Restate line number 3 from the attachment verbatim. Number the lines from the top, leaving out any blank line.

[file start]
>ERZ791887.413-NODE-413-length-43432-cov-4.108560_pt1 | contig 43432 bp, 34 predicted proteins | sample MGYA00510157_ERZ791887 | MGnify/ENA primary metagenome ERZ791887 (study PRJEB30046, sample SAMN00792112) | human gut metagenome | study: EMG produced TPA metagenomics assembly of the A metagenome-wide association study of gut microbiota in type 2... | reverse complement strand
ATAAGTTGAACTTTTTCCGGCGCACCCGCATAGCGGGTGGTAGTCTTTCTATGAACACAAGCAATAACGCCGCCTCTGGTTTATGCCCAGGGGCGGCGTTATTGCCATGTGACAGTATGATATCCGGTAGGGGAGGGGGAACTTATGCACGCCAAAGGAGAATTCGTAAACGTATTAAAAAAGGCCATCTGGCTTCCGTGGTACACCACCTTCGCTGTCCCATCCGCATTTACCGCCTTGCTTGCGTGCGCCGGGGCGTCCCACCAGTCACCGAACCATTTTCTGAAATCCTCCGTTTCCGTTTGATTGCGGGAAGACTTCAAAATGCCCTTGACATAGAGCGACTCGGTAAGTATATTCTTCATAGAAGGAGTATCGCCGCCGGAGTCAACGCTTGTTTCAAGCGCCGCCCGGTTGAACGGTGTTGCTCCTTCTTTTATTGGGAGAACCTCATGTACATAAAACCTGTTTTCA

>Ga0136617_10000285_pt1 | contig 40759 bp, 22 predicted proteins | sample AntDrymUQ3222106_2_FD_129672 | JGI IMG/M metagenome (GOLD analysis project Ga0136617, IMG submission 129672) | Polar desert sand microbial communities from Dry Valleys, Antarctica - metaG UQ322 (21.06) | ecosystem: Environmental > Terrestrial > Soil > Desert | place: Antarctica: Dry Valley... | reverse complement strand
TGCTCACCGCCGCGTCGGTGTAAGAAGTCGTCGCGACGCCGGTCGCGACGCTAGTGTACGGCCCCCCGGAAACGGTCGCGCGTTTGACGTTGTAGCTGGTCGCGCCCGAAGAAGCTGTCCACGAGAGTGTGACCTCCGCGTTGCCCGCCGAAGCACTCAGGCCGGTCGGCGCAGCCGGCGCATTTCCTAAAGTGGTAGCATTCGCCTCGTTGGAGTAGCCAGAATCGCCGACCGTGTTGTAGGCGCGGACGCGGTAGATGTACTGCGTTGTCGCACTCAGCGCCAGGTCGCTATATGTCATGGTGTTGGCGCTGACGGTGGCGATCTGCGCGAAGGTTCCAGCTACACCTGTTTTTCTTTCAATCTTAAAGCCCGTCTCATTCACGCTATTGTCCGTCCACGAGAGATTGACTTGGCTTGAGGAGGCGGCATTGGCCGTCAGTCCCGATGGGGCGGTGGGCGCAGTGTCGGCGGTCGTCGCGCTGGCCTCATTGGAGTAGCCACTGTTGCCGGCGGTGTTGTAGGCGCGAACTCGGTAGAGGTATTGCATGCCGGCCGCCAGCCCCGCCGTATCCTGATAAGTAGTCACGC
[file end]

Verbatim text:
>Ga0136617_10000285_pt1 | contig 40759 bp, 22 predicted proteins | sample AntDrymUQ3222106_2_FD_129672 | JGI IMG/M metagenome (GOLD analysis project Ga0136617, IMG submission 129672) | Polar desert sand microbial communities from Dry Valleys, Antarctica - metaG UQ322 (21.06) | ecosystem: Environmental > Terrestrial > Soil > Desert | place: Antarctica: Dry Valley... | reverse complement strand